Monday, 24 October 2011

I Hope The Revolution Accepts Discover Card




If you've never donated money to WikiLeaks, now would be the perfect time - if you can do so without using Bank of America, Visa, MasterCard, PayPal or Western Union.

According to reports this morning, all of the above companies have decided to boycott and/or place an embargo on WikiLeaks after they leaked a batch of diplomatic cables. Julian Assange, the flaxen-haired space elf who edits everyone's favorite secret information clearinghouse, says the blockade has destroyed 95% of their revenue. Quoth NPR:

Saying that "an arbitrary and unlawful financial blockade...has destroyed 95% of our revenue," WikiLeaks has suspended publishing operations and founder Julian Assange says it may have to shut down permanently by year's end.


As I was reading the news about Assange and his current predicament, something bothered me. I kept flipping back and forth between Assange's remarks as reproduced at NPR's off-putting "Two Way" blog and as replicated by CNN. Finally, it hit me. What are those ellipses at NPR trying to sweep under the rug?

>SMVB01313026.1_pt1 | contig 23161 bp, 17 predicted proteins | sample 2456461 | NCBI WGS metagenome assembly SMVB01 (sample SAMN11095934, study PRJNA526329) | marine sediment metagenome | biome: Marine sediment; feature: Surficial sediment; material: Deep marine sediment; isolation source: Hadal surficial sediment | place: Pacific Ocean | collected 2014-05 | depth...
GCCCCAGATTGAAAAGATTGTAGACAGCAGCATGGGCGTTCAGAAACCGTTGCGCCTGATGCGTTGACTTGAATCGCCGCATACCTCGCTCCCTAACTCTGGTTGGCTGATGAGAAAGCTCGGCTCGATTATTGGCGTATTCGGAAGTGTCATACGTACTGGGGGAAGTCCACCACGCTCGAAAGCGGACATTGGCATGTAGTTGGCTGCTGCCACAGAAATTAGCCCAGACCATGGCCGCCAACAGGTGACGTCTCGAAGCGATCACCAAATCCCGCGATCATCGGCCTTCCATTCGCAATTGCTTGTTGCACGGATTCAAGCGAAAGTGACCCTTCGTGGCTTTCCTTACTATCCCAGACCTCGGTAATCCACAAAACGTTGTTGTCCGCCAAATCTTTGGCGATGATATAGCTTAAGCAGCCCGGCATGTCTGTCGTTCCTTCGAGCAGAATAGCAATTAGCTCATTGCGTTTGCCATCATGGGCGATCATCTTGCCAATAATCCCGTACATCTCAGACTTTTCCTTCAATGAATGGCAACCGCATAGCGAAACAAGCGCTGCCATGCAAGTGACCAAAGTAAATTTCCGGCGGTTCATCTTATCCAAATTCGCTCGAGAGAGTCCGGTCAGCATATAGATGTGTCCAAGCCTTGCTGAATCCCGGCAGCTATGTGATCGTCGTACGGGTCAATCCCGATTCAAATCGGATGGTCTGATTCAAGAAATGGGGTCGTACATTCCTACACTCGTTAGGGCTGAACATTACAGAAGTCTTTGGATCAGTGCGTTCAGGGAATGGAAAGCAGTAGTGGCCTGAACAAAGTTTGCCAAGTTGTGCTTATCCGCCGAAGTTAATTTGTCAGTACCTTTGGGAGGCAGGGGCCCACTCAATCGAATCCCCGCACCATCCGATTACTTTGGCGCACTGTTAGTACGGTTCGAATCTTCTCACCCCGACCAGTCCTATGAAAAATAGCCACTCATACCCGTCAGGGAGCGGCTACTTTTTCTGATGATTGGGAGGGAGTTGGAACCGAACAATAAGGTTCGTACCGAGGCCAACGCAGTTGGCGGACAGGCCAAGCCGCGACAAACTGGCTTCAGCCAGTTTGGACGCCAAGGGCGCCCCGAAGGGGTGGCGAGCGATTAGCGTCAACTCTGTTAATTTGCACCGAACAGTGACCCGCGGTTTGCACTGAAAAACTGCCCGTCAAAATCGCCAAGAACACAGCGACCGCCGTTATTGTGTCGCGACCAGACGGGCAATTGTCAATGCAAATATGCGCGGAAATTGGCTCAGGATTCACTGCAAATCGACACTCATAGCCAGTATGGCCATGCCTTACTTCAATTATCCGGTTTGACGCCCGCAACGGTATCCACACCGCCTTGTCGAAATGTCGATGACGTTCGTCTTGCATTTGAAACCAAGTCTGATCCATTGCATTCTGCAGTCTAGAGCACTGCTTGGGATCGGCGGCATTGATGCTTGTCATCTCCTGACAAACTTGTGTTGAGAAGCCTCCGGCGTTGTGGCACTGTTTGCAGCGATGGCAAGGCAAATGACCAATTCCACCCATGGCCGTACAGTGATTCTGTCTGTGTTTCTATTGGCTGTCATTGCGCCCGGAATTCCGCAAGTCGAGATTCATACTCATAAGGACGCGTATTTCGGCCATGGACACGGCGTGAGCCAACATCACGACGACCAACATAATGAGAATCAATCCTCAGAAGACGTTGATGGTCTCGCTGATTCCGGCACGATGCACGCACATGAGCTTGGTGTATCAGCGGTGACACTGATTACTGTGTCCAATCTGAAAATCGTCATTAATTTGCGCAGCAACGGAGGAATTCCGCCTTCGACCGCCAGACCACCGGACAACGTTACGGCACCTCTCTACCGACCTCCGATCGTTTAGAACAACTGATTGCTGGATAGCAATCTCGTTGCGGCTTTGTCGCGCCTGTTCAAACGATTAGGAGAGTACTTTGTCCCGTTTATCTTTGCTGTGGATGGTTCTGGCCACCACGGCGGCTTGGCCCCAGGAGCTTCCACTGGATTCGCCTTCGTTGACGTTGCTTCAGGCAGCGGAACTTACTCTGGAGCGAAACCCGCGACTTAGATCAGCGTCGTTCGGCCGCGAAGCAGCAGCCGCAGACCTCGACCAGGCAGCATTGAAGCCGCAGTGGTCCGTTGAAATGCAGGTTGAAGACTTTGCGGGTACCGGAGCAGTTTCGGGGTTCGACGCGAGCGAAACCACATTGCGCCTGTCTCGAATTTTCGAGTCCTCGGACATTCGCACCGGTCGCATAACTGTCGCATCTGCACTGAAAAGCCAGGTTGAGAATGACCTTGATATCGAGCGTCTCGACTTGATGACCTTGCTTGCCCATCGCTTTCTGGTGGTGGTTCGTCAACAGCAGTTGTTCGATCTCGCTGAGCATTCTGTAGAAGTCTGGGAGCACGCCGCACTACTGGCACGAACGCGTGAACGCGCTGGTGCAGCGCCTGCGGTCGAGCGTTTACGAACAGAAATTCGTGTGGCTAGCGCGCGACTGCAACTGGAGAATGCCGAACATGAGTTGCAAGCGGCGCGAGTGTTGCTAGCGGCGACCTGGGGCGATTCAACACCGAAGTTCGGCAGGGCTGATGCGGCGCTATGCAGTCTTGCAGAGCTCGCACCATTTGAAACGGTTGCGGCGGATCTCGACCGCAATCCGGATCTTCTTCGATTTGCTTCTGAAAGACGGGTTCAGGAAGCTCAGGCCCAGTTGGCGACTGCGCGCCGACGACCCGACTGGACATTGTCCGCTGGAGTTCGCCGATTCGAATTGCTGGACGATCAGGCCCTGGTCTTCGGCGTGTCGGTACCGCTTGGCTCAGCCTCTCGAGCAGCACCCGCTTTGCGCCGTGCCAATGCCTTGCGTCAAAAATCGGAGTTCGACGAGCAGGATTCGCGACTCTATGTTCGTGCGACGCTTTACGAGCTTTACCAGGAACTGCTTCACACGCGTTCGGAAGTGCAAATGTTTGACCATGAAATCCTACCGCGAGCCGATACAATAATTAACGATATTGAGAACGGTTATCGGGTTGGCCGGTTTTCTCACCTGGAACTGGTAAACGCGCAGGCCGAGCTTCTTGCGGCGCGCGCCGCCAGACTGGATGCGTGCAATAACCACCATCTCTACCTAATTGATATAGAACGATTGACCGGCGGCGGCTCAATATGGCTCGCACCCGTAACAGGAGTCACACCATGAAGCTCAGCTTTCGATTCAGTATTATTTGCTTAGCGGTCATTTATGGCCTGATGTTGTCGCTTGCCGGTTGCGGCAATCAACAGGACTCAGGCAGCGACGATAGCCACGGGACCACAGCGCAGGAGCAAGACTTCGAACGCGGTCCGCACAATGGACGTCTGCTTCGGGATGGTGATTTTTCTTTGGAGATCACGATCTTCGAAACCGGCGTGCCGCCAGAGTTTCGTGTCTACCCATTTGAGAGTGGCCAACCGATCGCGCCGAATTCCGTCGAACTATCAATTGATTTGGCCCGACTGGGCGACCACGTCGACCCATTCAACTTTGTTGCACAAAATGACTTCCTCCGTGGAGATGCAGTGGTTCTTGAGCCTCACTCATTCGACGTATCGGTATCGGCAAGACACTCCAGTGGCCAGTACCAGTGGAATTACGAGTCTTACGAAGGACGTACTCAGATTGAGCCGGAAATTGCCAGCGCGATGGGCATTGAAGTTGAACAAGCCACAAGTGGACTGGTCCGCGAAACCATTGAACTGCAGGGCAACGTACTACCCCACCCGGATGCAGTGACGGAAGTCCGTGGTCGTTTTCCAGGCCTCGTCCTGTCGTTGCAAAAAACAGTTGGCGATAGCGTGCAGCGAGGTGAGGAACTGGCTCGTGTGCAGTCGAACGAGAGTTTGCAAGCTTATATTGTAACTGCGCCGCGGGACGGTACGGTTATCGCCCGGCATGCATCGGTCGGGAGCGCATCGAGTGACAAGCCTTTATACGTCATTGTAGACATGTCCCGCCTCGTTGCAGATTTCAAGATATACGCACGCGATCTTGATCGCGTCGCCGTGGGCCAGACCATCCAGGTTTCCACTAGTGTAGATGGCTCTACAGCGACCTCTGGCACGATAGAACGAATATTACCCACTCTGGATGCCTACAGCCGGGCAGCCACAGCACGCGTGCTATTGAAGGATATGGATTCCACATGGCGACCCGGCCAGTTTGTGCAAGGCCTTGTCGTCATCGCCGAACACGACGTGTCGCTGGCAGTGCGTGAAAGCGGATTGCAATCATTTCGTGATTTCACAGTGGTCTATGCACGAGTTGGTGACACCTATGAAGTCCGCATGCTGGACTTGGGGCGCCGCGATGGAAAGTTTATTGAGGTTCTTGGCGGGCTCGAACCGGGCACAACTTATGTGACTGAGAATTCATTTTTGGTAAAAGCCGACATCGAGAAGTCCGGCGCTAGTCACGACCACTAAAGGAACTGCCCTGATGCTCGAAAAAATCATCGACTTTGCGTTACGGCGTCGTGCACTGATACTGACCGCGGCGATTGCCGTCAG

Below are summaries of Assange's remarks via NPR (first) and CNN (second):

An arbitrary and unlawful financial blockade...has destroyed 95% of our revenue
***
Our scarce resources must now focus entirely on fighting this unlawful banking blockade. If this financial attack stands unchallenged, a dangerous, oppressive and undemocratic precedent will have been set, the implications of which go far beyond WikiLeaks and its work.
In both articles, the government's side of the story - that WikiLeaks is unlawful and dangerous - is well-represented. However, while CNN represents Assange's stance ("we are legal / this is an attack by the banking establishment"), NPR does not.

Is that because NPR thinks that Assange lacks credibility, or that it should be evident based on the facts alone that the government is in the right? If so, we have to guess, because NPR has decided to pre-edit their story to tell us what is acceptable and what is not. I would ordinarily have given NPR the benefit of the doubt on this question, but their recent behavior has strongly suggested to me that they no longer deserve this benefit.

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